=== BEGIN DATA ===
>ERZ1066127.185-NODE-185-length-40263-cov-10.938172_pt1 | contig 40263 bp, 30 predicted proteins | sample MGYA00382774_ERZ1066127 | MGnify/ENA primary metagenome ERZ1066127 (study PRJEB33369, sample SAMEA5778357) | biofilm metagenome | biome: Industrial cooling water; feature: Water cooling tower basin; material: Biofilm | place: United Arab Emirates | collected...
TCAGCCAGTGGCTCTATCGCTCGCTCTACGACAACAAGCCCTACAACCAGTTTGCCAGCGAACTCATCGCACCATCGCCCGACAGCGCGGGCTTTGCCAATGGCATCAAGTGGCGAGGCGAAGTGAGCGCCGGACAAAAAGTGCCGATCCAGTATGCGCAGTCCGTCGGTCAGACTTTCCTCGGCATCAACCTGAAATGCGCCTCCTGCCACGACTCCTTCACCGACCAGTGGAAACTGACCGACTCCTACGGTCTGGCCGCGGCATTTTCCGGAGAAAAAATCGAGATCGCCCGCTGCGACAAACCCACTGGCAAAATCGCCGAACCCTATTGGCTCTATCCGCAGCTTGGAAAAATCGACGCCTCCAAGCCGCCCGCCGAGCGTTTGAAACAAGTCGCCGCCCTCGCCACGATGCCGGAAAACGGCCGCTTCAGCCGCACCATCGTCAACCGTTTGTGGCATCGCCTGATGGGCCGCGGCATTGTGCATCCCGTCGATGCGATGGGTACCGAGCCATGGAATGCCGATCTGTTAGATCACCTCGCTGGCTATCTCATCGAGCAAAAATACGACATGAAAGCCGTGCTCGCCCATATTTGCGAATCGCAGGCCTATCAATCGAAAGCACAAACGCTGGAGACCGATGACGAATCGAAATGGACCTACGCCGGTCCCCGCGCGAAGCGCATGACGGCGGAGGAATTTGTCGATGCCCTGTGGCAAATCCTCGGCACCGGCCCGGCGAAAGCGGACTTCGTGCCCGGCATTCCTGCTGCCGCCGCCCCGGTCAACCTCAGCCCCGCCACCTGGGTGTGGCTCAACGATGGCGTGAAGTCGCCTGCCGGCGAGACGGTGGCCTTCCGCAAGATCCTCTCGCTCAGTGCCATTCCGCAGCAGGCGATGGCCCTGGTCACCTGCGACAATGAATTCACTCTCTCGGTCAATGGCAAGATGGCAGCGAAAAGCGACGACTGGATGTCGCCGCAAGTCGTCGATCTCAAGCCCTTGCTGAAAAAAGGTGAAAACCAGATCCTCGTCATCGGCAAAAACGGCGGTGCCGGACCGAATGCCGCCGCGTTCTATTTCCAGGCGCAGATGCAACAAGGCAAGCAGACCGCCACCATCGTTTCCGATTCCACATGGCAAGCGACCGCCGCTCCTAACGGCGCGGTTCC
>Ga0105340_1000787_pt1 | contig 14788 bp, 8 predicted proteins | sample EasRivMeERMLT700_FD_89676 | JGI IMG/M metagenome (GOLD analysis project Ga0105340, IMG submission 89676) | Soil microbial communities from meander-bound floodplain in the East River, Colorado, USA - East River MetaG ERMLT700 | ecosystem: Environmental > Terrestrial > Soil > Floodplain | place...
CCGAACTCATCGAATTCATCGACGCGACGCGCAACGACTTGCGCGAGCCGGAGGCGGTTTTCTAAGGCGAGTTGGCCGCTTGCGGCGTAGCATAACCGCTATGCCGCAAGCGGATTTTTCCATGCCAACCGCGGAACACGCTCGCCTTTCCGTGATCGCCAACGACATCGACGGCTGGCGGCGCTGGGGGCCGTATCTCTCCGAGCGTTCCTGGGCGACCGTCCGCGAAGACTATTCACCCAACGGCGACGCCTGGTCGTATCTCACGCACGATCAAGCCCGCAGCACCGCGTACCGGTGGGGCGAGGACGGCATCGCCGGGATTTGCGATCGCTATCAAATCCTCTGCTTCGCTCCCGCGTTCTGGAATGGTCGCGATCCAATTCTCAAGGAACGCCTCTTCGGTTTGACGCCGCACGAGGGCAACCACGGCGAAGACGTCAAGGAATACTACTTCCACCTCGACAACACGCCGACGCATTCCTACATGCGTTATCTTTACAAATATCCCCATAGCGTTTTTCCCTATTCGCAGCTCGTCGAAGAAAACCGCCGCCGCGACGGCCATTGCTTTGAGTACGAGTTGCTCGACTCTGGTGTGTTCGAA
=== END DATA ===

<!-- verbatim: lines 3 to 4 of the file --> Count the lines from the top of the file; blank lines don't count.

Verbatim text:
>Ga0105340_1000787_pt1 | contig 14788 bp, 8 predicted proteins | sample EasRivMeERMLT700_FD_89676 | JGI IMG/M metagenome (GOLD analysis project Ga0105340, IMG submission 89676) | Soil microbial communities from meander-bound floodplain in the East River, Colorado, USA - East River MetaG ERMLT700 | ecosystem: Environmental > Terrestrial > Soil > Floodplain | place...
CCGAACTCATCGAATTCATCGACGCGACGCGCAACGACTTGCGCGAGCCGGAGGCGGTTTTCTAAGGCGAGTTGGCCGCTTGCGGCGTAGCATAACCGCTATGCCGCAAGCGGATTTTTCCATGCCAACCGCGGAACACGCTCGCCTTTCCGTGATCGCCAACGACATCGACGGCTGGCGGCGCTGGGGGCCGTATCTCTCCGAGCGTTCCTGGGCGACCGTCCGCGAAGACTATTCACCCAACGGCGACGCCTGGTCGTATCTCACGCACGATCAAGCCCGCAGCACCGCGTACCGGTGGGGCGAGGACGGCATCGCCGGGATTTGCGATCGCTATCAAATCCTCTGCTTCGCTCCCGCGTTCTGGAATGGTCGCGATCCAATTCTCAAGGAACGCCTCTTCGGTTTGACGCCGCACGAGGGCAACCACGGCGAAGACGTCAAGGAATACTACTTCCACCTCGACAACACGCCGACGCATTCCTACATGCGTTATCTTTACAAATATCCCCATAGCGTTTTTCCCTATTCGCAGCTCGTCGAAGAAAACCGCCGCCGCGACGGCCATTGCTTTGAGTACGAGTTGCTCGACTCTGGTGTGTTCGAA